Like many of the countercultural, socio-political movements that preceded it—in the US, the second wave of feminism and the student-led anti-Vietnam War movement come to mind—veganism has been represented as a predominately white phenomenon. As one Philadelphia Inquirer writer put it in a February 2012 article, “I’ve been told, straight-faced, that ‘black vegans’ are nonexistent, since the ‘veggie’ thing is just spoiled white college kids acting out.” Media over-exposure of the movement’s key white figures has further perpetuated this illusion, rendering vegans of color virtually invisible in our cultural landscape.
However, mainstream media outlets are slowly starting to take note of the rich diversity already present within this multifaceted movement. Earlier this year, the Philadelphia Inquirer published the aforementioned article, titled “African Americans are Indeed in the Vegan Mix,” just weeks before BET ran a story reminding its audience that “Black People Are Vegan, Too!” Oakland, CA-based vegan chef and eco-activist Bryant Terry, whose work centers on revitalizing the African American tradition of eating home-grown, plant-based foods, received widespread media coverage in outlets such as The Huffington Post, NPR, and O, The Oprah Magazine after his latest book, The Inspired Vegan, hit the shelves. Likewise, vegan lifestyle guru Latham Thomas, founder of Tender Shoots Wellness and MamaGlow, has been featured on programs such as The Dr. Oz Show and Inside Edition. The presence of these and other vegan advocates has increased mainstream awareness of inextricably intertwined issues such as race, food, health, and ethics.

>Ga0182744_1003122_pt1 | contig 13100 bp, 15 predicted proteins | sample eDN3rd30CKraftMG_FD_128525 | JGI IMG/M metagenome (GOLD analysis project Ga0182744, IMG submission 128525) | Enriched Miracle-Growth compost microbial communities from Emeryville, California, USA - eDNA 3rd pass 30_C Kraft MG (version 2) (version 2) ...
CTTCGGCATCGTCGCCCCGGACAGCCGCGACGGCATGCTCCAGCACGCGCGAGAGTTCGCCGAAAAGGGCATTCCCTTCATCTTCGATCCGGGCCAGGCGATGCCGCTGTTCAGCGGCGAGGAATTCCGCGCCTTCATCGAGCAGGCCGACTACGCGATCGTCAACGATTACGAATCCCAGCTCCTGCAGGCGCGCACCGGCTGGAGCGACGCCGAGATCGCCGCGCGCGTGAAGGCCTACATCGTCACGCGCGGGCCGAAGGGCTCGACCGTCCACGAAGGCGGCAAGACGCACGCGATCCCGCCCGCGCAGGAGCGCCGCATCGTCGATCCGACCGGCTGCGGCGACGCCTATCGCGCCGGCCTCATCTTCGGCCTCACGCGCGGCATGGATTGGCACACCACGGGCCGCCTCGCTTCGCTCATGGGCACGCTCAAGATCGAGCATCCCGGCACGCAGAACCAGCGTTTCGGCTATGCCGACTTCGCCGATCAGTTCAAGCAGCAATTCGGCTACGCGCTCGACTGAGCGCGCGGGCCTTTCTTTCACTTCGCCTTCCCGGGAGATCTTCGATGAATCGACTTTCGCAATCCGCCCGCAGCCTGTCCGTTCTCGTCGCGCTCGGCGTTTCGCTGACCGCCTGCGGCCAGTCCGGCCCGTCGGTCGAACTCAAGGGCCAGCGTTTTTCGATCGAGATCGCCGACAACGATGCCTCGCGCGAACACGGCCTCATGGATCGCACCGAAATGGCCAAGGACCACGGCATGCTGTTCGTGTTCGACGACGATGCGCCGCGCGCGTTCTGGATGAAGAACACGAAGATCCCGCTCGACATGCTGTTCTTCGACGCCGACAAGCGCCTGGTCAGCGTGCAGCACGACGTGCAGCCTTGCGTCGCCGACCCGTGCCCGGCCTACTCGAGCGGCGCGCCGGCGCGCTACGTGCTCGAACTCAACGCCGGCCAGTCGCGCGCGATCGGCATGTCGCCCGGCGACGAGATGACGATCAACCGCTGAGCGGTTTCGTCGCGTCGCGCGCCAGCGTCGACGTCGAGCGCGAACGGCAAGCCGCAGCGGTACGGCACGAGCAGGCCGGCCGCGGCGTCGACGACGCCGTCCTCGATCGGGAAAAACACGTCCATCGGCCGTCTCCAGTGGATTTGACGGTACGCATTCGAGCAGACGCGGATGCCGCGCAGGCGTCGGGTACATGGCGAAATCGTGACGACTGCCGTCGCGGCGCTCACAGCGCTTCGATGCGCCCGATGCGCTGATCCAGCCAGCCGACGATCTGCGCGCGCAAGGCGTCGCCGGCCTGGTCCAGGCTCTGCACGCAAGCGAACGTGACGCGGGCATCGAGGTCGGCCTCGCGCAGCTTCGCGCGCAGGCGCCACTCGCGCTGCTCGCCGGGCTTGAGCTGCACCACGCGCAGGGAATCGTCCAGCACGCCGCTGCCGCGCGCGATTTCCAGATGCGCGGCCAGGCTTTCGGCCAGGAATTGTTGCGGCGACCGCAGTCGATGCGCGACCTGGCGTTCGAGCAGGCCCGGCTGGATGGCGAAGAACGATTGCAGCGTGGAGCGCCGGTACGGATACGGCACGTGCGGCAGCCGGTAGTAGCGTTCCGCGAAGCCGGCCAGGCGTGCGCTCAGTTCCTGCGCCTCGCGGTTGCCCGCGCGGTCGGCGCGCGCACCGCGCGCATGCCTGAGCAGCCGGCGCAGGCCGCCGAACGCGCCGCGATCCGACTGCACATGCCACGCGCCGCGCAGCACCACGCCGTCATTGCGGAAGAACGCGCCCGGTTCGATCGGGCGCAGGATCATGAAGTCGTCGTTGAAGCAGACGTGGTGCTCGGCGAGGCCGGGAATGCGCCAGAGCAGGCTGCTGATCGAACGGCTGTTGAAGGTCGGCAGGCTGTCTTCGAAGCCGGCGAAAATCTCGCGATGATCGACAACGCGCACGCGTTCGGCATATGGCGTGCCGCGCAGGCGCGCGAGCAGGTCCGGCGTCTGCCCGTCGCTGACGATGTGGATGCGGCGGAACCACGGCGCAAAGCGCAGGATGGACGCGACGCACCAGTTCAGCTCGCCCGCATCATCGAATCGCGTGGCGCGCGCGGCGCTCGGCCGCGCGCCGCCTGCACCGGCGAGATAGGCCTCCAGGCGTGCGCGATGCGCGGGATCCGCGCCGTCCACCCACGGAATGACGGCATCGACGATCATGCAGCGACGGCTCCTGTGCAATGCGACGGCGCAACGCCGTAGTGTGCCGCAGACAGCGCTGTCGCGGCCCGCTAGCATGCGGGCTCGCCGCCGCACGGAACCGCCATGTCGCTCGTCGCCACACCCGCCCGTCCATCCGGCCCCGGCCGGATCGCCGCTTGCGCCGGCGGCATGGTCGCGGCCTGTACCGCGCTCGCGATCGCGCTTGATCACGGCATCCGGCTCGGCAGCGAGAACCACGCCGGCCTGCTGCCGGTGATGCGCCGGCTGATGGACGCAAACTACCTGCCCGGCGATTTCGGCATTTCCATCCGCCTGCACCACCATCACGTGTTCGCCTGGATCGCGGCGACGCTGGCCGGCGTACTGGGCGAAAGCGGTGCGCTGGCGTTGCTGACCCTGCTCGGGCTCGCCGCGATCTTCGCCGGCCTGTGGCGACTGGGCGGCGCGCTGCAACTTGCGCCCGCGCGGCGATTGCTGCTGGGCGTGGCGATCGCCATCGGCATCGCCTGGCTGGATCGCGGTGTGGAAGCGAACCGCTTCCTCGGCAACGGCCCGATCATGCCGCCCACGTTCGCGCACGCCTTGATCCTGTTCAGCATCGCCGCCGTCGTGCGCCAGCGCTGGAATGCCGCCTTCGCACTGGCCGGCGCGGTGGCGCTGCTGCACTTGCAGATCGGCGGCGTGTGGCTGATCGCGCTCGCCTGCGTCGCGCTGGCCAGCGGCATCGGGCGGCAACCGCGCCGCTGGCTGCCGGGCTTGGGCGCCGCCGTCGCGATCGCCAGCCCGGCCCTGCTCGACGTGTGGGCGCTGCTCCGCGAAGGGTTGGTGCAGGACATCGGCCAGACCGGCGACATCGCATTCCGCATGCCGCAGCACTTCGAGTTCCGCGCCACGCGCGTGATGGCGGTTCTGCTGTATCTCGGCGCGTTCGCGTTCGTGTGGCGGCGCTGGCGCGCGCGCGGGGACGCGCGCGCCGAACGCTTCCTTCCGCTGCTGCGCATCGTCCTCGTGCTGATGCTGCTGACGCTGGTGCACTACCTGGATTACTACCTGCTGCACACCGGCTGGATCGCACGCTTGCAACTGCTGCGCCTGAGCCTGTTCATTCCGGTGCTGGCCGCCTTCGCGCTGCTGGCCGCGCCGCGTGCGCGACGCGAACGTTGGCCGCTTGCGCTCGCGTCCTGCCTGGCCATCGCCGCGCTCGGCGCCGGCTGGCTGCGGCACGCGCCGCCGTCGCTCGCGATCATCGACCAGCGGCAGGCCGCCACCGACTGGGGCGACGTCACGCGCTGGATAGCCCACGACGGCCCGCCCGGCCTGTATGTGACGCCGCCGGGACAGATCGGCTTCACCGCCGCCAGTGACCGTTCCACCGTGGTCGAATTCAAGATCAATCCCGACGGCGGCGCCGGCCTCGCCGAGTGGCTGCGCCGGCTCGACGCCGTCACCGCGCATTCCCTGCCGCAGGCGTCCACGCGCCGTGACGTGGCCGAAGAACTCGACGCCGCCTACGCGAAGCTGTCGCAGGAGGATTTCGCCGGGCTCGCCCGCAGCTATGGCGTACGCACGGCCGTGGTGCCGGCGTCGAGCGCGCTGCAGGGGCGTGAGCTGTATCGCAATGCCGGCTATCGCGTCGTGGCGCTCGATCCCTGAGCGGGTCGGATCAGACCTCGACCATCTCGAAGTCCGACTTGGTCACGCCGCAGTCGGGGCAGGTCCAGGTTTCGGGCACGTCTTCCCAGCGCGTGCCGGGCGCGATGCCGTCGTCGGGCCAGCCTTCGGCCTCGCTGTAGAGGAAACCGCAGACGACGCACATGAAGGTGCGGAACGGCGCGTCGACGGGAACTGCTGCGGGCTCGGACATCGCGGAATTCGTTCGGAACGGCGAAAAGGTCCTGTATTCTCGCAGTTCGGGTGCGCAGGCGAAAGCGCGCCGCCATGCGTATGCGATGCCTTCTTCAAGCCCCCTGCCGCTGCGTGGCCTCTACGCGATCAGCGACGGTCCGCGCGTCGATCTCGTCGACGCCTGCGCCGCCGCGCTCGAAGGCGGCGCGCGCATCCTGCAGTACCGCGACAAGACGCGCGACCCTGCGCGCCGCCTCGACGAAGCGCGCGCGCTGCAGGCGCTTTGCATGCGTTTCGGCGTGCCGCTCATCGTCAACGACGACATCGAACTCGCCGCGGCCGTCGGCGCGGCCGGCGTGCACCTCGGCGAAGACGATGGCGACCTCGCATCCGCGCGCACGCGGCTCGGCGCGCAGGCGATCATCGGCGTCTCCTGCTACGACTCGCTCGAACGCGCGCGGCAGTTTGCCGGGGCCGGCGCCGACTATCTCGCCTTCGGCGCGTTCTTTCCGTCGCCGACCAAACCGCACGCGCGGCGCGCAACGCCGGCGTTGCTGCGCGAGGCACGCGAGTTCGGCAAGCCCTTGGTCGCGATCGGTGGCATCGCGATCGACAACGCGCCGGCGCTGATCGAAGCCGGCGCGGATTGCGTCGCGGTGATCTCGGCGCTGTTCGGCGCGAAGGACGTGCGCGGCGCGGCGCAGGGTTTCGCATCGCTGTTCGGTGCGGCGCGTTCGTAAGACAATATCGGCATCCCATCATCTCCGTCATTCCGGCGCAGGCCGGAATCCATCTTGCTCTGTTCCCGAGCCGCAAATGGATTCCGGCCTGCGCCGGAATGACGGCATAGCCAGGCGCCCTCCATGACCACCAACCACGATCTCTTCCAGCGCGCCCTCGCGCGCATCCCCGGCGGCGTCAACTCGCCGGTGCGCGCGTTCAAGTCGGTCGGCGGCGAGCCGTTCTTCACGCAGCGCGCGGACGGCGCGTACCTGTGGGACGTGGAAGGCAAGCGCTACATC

Gender, too, is tied to vegan identity, due to the subtly (or sometimes not-so-subtly) ways in which various foods are associated with masculinity and femininity. Remember when Tea-Partier Herman Cain told GQ that vegetable pizza is “sissy”?—a sentiment echoed in fellow men’s magazine Esquire, whose beer-soaked Eat Like a Man food blog was repackaged as a meat-laden cookbook last year. Let’s not forget the veritable sausage fests broadcast on TV sets throughout the country as meat companies and fast-food joints peddle products to consumers. Needless to say, the feminization of the plant-based diet is hardly a new topic, but one that has seldom been analyzed with race, class, sexual orientation, and other social-justice issues in mind—at least not in mainstream publications. But the world of veganism is rich with women of color who, acutely aware of the ways in which systems of oppression impact their daily lives, are combining animal-welfare advocacy with other forms of activism in an effort to prove that no issue stands alone.